It’s not all in your head.
When people hear that the word “schizophrenia,” they have all sorts of bias’s and preconceived ideas about people who carry this diagnosis. To say that the word is “abounding in misconceptions,” would almost be an understatement. People think split personality, crazy, nut house, dangerous, and out of their mind, just to name a few examples.
Hollywood and the like contribute greatly to this calamity of thinking. Just a few movies that come to mind are Dr. Jekyll and Mr. Hyde, One Flew Over the Coocoos Nest, Clockwork Orange, The Shinning, and, most recently, Joker. Besides these titles in particular, the “crazy” person is a typical bad guy character in general for many Hollywood writers. This is pretty common and pervasive.
The truth is, a diagnosis of schizophrenia is not really any one thing, in the sense that one can have numerous root causes for receiving this title. Losing touch with reality is the crux of the issue in the diagnosis. Drawing a line around the definition is not easy.
Sometimes the diagnosis can stem from the people who deal with the diagnosed person more than the person with the “crazy” symptoms. The schizophrenia malady is very broad in scope and is very open-ended. This creates a real problem for the person with a diagnosis.
Here are just a few things that may get one labeled schizophrenic:
- Extreme Depression
- Extreme Anxiety
- Mania of a long duration
An additional level of items that have caused the diagnosis:
- Symptoms from another illness (like from Lyme’s disease)
- Drug induced (like for some heroin users)
- Heavy metal overload
Any of which can trigger:
- Paranoid thoughts or fears of things that are not real
- Visual hallucinations and visual misperceptions
- Auditory hallucinations and auditory misperceptions
- Behavior that is seen as anti-social by the rest of society
Bottom line is the person can’t deal with people around him or the people around him can’t deal with him in an extreme sense.
The label is a convenient way of lumping all causes together. However, in so doing, it almost becomes meaningless. If you see a doctor who is only dealing with symptoms, and does not investigate root causes, you have little chance for true recovery. The symptoms then serve more as a way of keeping you as a life-long patient than a person to treat for the purposes of healing.
|By the way, the idea of just treating symptoms and not root causes happens in many other diseases and conditions. If the root cause is not addressed for your manifestation of symptoms with any disease, you will have little chance of really getting better in the long run. Treating brain fog, malnutrition, anemia, nutrient malabsorption, diarrhea, and up to 200 more symptoms could all be caused by Celiac’s Disease. Treating just the symptoms then, serves as a way of keeping you as a lifelong patient rather than helping you heal.|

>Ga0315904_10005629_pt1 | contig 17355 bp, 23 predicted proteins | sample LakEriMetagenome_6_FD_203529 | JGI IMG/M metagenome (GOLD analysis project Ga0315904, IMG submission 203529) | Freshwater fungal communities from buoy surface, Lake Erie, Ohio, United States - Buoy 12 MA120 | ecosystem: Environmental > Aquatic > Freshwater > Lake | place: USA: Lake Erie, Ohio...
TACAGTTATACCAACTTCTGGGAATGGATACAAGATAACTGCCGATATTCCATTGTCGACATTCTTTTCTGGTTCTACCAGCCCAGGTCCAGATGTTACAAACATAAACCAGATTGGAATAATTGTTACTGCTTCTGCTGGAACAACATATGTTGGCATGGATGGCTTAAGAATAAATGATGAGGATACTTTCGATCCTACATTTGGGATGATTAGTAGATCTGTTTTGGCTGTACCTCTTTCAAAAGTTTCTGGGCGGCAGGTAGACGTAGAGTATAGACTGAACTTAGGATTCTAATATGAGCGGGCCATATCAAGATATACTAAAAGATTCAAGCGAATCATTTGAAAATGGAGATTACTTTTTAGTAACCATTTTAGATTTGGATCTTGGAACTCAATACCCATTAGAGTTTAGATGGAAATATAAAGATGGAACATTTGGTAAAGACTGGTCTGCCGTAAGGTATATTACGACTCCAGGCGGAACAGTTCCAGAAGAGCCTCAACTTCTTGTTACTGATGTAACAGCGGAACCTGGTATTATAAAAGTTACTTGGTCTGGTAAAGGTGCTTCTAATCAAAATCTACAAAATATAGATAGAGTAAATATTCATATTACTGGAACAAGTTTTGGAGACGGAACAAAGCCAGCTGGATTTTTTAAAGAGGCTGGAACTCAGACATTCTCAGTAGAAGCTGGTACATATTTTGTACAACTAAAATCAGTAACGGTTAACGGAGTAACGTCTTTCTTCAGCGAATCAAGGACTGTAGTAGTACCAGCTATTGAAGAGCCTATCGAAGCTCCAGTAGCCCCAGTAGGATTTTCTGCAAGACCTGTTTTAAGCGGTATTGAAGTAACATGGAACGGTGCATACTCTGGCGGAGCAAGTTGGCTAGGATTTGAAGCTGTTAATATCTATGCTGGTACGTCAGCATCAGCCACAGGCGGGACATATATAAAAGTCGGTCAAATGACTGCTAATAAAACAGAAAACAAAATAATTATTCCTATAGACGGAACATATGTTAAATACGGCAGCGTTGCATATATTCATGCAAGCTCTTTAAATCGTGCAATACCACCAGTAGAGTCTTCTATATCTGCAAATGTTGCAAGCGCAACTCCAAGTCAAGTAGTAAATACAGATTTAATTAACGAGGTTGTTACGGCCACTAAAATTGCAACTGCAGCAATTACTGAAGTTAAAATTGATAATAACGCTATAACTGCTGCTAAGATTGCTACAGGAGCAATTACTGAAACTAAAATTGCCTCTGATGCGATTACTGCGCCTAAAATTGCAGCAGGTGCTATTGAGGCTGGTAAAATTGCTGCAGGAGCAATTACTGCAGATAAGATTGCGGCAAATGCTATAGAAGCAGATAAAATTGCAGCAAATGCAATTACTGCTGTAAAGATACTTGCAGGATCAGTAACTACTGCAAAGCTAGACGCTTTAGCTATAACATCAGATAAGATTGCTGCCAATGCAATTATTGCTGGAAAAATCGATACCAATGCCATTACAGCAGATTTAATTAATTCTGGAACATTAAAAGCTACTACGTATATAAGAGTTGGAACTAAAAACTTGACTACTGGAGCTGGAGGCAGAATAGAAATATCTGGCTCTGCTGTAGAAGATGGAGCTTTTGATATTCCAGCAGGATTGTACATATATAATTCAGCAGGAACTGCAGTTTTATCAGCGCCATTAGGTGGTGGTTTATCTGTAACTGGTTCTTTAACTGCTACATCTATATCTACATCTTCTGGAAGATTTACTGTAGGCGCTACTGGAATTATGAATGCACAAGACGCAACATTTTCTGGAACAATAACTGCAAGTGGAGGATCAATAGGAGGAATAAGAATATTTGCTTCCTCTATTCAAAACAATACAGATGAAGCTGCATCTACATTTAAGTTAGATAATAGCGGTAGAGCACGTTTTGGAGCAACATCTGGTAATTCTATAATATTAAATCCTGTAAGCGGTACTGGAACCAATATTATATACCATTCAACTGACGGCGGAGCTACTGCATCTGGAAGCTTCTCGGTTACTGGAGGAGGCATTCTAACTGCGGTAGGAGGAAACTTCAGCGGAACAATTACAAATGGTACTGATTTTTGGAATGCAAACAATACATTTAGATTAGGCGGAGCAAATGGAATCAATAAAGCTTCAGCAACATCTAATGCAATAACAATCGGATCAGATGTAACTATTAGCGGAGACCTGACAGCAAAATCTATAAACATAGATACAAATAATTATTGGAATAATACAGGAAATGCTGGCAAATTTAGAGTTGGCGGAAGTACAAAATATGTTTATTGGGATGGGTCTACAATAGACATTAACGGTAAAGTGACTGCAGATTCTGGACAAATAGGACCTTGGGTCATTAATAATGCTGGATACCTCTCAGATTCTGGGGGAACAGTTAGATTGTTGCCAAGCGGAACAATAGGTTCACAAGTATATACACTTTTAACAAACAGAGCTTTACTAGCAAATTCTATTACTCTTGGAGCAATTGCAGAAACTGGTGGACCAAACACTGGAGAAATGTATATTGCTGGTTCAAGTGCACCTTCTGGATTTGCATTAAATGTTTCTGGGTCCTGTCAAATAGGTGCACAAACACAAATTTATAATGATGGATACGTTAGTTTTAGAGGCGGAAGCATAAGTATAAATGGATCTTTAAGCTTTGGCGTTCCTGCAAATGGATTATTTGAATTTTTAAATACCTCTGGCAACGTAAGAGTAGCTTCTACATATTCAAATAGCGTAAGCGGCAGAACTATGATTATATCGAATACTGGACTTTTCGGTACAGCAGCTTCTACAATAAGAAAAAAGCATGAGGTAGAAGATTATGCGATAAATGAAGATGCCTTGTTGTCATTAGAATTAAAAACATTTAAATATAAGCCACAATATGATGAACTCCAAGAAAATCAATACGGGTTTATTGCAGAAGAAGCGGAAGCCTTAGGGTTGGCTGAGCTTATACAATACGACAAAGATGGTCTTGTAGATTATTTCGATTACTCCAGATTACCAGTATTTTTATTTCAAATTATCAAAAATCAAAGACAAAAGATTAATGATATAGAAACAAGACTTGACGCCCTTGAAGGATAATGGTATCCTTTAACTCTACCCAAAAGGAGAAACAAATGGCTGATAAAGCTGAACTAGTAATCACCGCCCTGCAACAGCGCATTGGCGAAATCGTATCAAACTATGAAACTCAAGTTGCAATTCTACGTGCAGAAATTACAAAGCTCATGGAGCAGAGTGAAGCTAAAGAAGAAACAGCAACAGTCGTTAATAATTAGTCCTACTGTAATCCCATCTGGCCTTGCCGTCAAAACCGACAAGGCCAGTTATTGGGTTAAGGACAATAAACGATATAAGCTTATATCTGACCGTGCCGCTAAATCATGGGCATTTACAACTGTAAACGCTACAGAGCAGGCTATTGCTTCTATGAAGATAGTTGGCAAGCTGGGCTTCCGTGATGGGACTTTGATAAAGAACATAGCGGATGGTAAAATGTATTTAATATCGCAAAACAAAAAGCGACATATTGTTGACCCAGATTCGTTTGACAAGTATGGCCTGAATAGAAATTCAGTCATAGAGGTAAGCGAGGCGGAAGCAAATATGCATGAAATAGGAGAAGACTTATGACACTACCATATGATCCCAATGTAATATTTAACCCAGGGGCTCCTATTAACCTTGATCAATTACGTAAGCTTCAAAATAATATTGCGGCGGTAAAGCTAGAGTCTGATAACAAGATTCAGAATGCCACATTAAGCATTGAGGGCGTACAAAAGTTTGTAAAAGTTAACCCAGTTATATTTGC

There really is no specific disease of schizophrenia. The label is a description of symptoms. There are real symptoms, and there are real root causes. But the label is just a vague starting point.
The first question one needs to ask when trying to heal from the schizophrenia is to seek the root cause or causes that are triggering the symptoms.
Remembering the statements I just made, a large portion of schizophrenia and the schizo-spectrum of disorders is typically caused by brain chemicals that cause a manic mind and feeling. Mania, with its racing thoughts, typically causes the brain to run faster than it was designed to run. Brilliant insight is coupled with inability to finish two sentences on the same topic. One may feel tremendous energy and thought power. Thus, armed with such a high feeling, a person may decide to paint the front door and get half way through it, and then decide the carpet needs replacing or washing the car is a job to do now.
Not all mania is to the level of calling it schizophrenic, as some people just burn the mind energy a little faster and think quickly and have a lot of mental power with a little racing thought happening in their brains. This mild mania notwithstanding, mania is a typical cause of delusional thinking and the rest of the typical symptoms that bear the label schizophrenia.
Even with a basic knowledge that you have mania, or racing thoughts, you still do not have root cause analysis. Mania, also, can have many causes.
You need to plumb the depths further to find out why you are manic. You need to ask, what may be the reason or reasons triggering this in your brain chemicals? In other words, you need to investigate.
Typically, you will find that you don’t just have incorrect thinking in abstract, you will likely find a reason why you think and/or behave the way you do. Very typically, the reason will have a lot to do with brain chemicals, which are tied to your whole health and the rest of your body.
Some Root Causes of Mania
- Mercury overload
- Food sensitivities
If you are interested in learning more about issues associated with the schizophrenia malady…
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